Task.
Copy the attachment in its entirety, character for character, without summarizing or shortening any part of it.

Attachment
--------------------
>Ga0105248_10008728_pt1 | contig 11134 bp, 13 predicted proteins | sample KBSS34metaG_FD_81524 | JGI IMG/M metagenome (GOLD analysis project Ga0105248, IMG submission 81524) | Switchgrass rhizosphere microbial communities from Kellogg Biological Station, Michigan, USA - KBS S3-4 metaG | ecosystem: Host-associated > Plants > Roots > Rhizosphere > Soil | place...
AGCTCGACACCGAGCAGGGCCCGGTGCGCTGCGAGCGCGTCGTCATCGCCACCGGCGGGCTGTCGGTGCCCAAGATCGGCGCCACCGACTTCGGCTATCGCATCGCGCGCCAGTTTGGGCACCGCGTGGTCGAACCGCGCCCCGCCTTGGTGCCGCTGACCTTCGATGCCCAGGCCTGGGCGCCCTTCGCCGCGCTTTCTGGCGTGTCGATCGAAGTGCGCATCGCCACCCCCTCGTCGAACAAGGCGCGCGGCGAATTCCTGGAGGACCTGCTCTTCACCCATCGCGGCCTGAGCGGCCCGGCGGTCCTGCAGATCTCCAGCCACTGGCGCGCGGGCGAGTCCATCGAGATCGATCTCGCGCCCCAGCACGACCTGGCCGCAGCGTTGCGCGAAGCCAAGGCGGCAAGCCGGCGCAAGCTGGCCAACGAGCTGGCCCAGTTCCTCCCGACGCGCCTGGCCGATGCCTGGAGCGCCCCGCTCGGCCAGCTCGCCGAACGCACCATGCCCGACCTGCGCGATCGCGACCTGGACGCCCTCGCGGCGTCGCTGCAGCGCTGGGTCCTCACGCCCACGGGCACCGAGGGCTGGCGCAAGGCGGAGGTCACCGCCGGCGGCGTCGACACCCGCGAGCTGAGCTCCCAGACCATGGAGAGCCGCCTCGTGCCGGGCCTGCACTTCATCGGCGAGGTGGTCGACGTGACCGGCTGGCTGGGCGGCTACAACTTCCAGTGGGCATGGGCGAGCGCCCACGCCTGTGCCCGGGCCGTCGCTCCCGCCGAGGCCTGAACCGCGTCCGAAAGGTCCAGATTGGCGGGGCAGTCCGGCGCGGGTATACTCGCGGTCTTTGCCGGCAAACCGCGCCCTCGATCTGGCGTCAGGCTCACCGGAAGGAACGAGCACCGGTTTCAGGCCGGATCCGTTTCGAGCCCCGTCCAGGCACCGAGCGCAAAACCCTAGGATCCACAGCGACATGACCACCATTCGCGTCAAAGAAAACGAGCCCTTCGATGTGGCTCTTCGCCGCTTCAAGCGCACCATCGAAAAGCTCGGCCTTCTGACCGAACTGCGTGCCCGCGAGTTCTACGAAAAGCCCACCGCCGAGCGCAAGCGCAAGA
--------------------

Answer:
>Ga0105248_10008728_pt1 | contig 11134 bp, 13 predicted proteins | sample KBSS34metaG_FD_81524 | JGI IMG/M metagenome (GOLD analysis project Ga0105248, IMG submission 81524) | Switchgrass rhizosphere microbial communities from Kellogg Biological Station, Michigan, USA - KBS S3-4 metaG | ecosystem: Host-associated > Plants > Roots > Rhizosphere > Soil | place...
AGCTCGACACCGAGCAGGGCCCGGTGCGCTGCGAGCGCGTCGTCATCGCCACCGGCGGGCTGTCGGTGCCCAAGATCGGCGCCACCGACTTCGGCTATCGCATCGCGCGCCAGTTTGGGCACCGCGTGGTCGAACCGCGCCCCGCCTTGGTGCCGCTGACCTTCGATGCCCAGGCCTGGGCGCCCTTCGCCGCGCTTTCTGGCGTGTCGATCGAAGTGCGCATCGCCACCCCCTCGTCGAACAAGGCGCGCGGCGAATTCCTGGAGGACCTGCTCTTCACCCATCGCGGCCTGAGCGGCCCGGCGGTCCTGCAGATCTCCAGCCACTGGCGCGCGGGCGAGTCCATCGAGATCGATCTCGCGCCCCAGCACGACCTGGCCGCAGCGTTGCGCGAAGCCAAGGCGGCAAGCCGGCGCAAGCTGGCCAACGAGCTGGCCCAGTTCCTCCCGACGCGCCTGGCCGATGCCTGGAGCGCCCCGCTCGGCCAGCTCGCCGAACGCACCATGCCCGACCTGCGCGATCGCGACCTGGACGCCCTCGCGGCGTCGCTGCAGCGCTGGGTCCTCACGCCCACGGGCACCGAGGGCTGGCGCAAGGCGGAGGTCACCGCCGGCGGCGTCGACACCCGCGAGCTGAGCTCCCAGACCATGGAGAGCCGCCTCGTGCCGGGCCTGCACTTCATCGGCGAGGTGGTCGACGTGACCGGCTGGCTGGGCGGCTACAACTTCCAGTGGGCATGGGCGAGCGCCCACGCCTGTGCCCGGGCCGTCGCTCCCGCCGAGGCCTGAACCGCGTCCGAAAGGTCCAGATTGGCGGGGCAGTCCGGCGCGGGTATACTCGCGGTCTTTGCCGGCAAACCGCGCCCTCGATCTGGCGTCAGGCTCACCGGAAGGAACGAGCACCGGTTTCAGGCCGGATCCGTTTCGAGCCCCGTCCAGGCACCGAGCGCAAAACCCTAGGATCCACAGCGACATGACCACCATTCGCGTCAAAGAAAACGAGCCCTTCGATGTGGCTCTTCGCCGCTTCAAGCGCACCATCGAAAAGCTCGGCCTTCTGACCGAACTGCGTGCCCGCGAGTTCTACGAAAAGCCCACCGCCGAGCGCAAGCGCAAGA